According to his findings, Professor Andrew Adamatzky believes that the electrical impulses mushrooms send out may actually be a sort of language. To reach this conclusion, Adamatzky took soil that contained mycelium, essentially the “root” of the fungi, and infused it with electrodes. He also put electrodes into the fruiting body of the mushrooms themselves, which is the part that we can see growing above the ground. For the study, Adamantzky analyzed the electrical activity of four different species of fungi: enoki, caterpillar, split gill, and ghost mushrooms. As reported by The Guardian, Adamantzky found evidence of a mushroom language that could have as many as 50 words.
In the study, he wrote: “we speculated that fungal electrical activity is a manifestation of the information communicated between distant parts of the fungal colonies.” In simpler terms, this means that these electrical signals could be an indication of mushrooms talking to each other, or the whole fungal network communicating with other parts of itself, much like how different parts of our bodies send messages to each other in order to function properly as a whole.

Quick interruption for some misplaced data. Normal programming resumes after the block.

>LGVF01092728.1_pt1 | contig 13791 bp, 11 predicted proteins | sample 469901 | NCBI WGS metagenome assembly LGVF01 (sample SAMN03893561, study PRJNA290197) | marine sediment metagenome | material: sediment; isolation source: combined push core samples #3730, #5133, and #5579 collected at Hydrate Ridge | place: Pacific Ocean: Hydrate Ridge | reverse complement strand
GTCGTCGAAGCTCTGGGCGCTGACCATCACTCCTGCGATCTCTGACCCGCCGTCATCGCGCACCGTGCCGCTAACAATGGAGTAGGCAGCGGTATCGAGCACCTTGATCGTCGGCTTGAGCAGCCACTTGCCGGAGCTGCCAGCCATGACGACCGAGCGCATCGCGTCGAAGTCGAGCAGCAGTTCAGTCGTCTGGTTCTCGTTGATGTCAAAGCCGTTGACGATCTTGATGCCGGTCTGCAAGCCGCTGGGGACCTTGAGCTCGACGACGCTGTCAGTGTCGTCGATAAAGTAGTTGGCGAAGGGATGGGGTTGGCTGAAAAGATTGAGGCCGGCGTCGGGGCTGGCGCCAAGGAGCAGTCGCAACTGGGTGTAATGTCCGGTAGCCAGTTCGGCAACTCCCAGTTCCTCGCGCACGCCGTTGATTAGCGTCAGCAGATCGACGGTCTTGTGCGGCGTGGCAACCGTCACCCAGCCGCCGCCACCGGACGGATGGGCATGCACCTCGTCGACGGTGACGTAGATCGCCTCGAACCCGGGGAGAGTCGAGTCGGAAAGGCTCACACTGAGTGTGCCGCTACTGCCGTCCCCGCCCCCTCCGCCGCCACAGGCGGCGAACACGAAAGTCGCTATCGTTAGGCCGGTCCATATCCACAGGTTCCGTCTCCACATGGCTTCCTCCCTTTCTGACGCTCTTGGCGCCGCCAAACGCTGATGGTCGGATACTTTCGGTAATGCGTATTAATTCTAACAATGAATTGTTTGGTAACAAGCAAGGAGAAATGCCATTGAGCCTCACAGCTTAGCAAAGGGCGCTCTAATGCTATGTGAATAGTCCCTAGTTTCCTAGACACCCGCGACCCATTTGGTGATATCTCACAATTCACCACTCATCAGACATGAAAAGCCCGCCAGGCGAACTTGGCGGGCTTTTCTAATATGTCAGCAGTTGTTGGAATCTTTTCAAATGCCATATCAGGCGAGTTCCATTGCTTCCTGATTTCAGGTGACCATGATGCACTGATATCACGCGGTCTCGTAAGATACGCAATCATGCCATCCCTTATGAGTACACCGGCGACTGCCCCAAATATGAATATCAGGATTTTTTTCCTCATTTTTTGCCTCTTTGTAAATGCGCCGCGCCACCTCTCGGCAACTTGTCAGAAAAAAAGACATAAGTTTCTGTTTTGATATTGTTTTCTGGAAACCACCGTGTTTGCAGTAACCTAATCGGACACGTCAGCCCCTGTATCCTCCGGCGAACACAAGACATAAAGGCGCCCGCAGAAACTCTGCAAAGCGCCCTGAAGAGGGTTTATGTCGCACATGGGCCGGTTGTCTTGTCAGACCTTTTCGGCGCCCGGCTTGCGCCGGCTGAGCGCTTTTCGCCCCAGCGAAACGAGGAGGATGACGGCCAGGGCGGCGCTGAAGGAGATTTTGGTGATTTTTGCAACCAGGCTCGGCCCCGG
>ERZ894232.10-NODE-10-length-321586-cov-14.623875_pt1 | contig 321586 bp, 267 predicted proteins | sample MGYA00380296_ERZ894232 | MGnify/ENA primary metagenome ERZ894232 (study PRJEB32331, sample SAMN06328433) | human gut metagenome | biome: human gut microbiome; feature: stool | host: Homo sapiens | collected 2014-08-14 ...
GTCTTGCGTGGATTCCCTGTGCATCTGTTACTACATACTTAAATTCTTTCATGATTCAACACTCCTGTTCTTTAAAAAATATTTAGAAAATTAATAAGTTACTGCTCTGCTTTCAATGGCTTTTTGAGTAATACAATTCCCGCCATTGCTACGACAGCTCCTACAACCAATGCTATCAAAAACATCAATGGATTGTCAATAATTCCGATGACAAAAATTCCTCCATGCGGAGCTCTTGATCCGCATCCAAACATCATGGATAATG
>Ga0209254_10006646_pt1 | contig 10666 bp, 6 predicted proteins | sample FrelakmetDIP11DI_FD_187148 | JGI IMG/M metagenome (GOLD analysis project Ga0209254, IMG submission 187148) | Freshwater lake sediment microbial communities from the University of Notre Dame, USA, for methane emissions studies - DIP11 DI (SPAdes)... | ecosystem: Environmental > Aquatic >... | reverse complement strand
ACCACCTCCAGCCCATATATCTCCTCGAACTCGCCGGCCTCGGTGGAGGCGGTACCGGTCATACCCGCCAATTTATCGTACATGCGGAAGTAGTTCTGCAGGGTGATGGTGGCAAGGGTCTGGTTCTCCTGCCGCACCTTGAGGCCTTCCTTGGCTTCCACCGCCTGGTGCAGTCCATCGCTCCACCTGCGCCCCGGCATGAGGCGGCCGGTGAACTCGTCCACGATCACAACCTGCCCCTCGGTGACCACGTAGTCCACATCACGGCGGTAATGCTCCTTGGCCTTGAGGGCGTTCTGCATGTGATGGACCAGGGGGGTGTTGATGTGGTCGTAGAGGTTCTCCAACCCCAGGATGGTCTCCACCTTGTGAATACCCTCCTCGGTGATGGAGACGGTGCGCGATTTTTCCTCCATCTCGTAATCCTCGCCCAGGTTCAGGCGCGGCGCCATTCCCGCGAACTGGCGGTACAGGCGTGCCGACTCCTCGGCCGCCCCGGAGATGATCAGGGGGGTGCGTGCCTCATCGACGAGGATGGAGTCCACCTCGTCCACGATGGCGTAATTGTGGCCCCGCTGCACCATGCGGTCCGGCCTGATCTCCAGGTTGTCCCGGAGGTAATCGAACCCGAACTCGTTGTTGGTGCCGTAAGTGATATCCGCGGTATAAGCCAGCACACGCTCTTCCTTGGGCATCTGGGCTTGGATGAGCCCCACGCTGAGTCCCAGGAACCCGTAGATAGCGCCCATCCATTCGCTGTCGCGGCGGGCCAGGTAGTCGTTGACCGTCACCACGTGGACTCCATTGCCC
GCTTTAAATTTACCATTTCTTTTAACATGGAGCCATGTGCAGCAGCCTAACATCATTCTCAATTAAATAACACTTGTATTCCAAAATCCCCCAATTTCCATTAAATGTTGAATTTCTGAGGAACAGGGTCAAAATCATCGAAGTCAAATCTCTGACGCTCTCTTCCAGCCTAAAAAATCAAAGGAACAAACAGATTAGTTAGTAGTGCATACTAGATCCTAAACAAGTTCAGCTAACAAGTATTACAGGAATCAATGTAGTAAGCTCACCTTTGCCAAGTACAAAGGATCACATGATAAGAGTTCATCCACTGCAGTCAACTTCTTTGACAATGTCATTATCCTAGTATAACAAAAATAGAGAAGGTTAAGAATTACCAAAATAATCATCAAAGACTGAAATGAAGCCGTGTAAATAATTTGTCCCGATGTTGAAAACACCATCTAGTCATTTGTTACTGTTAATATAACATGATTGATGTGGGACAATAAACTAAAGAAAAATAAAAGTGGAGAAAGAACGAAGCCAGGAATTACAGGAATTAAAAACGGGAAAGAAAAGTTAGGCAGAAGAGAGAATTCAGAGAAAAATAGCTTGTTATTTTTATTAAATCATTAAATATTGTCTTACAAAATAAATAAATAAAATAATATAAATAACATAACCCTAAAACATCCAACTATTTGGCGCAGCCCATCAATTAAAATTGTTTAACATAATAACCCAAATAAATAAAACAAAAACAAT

Despite Adamatzky’s hypothesis, he is also open to the idea that the sounds generated by the electrical movements within fungi hold no meaning and are simply a collection of noises. This doesn’t mean that he has no faith in his hypothesis, but his open stance toward skepticism and feedback instead makes his current and future findings all the more reliable.
Whether or not Adamtzky is able to prove that mushrooms have a secret electrical language, there is no doubt that mushrooms and the sounds they generate are fascinating, regardless of their significance. It’s already known that mushrooms emit electrical activity that can even be made to “sing”, which is sure to keep us entertained until scientists can determine the language capacities of our favorite fungi.
Source study: Royal Society Open Science—Language of fungi derived from their electrical spiking activity